Ergonomics * * * * * It’s a handy, lightweight, compact rifle that’s user friendly. Even the lightest AR-15 wishes to be as skinny as the SU-16C. Accuracy * * * * *
No problem hitting the target at ‘bad guy’ distances.
Customization * * * ½
A smaller market and fewer choices for co-witnessing optic. But the options are there.
Reliability * * * * ½
Feeds well and ate everything I gave it without a complaint. Only thing is the receiver is polymer. So long-term wise, you probably can’t abuse it like an AK by using it as a shovel or pry bar.
Storability * * * * *
That’s where it’s the king. Try to find an AR-15 that can do the same.
Fun Factor * * * * *
It’s handy, lightweight and simple to operate. No recoil and everyone, even novice shooters, can master it.
Self Defense * * * * *
It’s a small compact 5.56x45mm carbine that’s reliable and handy. It isn’t a battle rifle, but or a truck/trunk or home defense carbine (or even varmint hunting), I wouldn’t at all feel under armed with it.
Overall * * * * *
I can recommend one without a problem.
By Luis Valdes
The Model 1300 Shotgun, the final Winchester shotgun from the fabled gun valley of Connecticut.
In the the 1950s, Winchester was doing fairly well with the post war economic boom. American Suburbia was growing and men and boys now had leisure time. Hunting went from a necessity to sport and the company’s flagship, the Model 12 was selling like hotcakes.
Except Remington entered the field with the incredible Model 870 Shotgun and undercutted the Winchester in production costs while still maintaining quality.
By the 1960s, with the rising cost of skilled labor was making it increasingly unprofitable to produce Winchester’s classic designs, as they required considerable hand-work to finish involving machined forgings. Winchester could no longer compete in price with Remington’s cast-and-stamped Model 870 . So in the early 1960s; S. K. Janson had a new Winchester design group be formed to to advance the use of “modern” engineering design methods and manufacturing principles in gun design.
The result was a new line of guns which replaced most of the older products in 1964. The immediate reaction of the shooting press and public was overwhelmingly negative: the popular verdict was that Winchester had sacrificed quality to the “cheapness experts,” and Winchester was no longer considered to be a prestige brand, causing a marked loss of market share.
But all was not lost in 1964. One of the new designs to replace the classic Model 12 was the Model 1200 introduced in 1965.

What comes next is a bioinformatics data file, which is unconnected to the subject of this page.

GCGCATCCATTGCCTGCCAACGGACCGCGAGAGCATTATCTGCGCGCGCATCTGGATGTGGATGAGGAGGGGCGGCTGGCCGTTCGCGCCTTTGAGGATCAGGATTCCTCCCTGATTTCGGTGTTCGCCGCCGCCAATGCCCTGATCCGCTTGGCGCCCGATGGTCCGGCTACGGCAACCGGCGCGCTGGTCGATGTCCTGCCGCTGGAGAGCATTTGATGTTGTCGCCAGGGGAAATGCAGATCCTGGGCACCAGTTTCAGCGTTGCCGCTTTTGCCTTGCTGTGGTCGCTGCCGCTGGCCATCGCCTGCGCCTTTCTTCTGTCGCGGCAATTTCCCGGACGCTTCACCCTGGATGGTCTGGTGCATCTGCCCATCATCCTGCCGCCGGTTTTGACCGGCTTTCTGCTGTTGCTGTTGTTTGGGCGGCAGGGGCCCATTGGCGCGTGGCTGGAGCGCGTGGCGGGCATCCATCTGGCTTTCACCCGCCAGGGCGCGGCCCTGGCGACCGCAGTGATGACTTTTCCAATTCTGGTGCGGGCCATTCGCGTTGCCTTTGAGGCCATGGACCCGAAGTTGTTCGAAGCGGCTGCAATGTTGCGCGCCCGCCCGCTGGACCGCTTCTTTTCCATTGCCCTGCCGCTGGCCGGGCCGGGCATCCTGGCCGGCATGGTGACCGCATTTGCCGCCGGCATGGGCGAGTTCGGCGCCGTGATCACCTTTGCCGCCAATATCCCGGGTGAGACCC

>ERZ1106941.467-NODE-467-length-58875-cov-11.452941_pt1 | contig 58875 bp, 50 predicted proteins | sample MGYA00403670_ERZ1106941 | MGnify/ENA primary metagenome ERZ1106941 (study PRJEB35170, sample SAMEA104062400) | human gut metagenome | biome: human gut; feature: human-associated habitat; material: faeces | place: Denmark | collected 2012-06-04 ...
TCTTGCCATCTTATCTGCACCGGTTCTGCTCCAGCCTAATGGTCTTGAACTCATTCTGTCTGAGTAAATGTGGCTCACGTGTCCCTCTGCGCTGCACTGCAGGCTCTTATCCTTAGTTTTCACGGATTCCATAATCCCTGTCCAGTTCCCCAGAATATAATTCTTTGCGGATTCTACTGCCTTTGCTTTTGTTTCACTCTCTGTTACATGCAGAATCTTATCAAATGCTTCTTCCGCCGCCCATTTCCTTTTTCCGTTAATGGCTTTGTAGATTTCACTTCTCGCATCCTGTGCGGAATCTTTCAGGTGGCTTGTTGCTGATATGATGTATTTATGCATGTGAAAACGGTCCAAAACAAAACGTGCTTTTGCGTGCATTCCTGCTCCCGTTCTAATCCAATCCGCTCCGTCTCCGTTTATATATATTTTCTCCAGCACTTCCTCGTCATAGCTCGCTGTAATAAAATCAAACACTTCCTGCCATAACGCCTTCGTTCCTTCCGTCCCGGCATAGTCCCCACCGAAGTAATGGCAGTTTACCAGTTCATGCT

The Model 1200 was doing well and became popular as a field and police shotgun. While not achieving the sales figures of the Remington Model 870. The Model 1200 was popular as a “2nd Place” shotgun and was known for it’s quality and lightweight handling due to its aluminium receiver.
But by 1979-1980, labor costs continued to rise and there was a prolonged strike that ultimately convinced Olin that firearms could no longer be produced profitably in New Haven, Connecticut. On December 1980, the New Haven plant was sold to its employees, incorporated as the U.S. Repeating Arms Company, and granted a license to make Winchester arms. The Winchester ammunition side of the business was retained by Olin. In 1989, U.S. Repeating Arms itself went bankrupt and it was acquired by a French holding company who then sold to Belgian gun company; Fabrique Nationale d’Herstal (parent company of FN and Browning Arms Company).
With the new ownership and reorganization; FN allowed U.S. Repeating Arms Company to continue to produce firearms under license at the New Haven Plant and during this time. The Model 1300 was born. An updated design of the Model 1200. One of the biggest differences you might ask? The chamber was lengthened to accommodate 3″ shells.
Winchester always claimed that the 1300, which they nicknamed the “Speed Pump” was a faster design than what Remington and Mossberg offered in their designs, and I can actually agree. According to the manual; after the shotgun is fired, the locking lugs of the rotary bolt begin disengaging from the barrel extension and the recoil forces assist the slide in moving rearward. You can actually see this when you hold up a empty unloaded Model 1300 muzzle up. The shotgun unlock itself.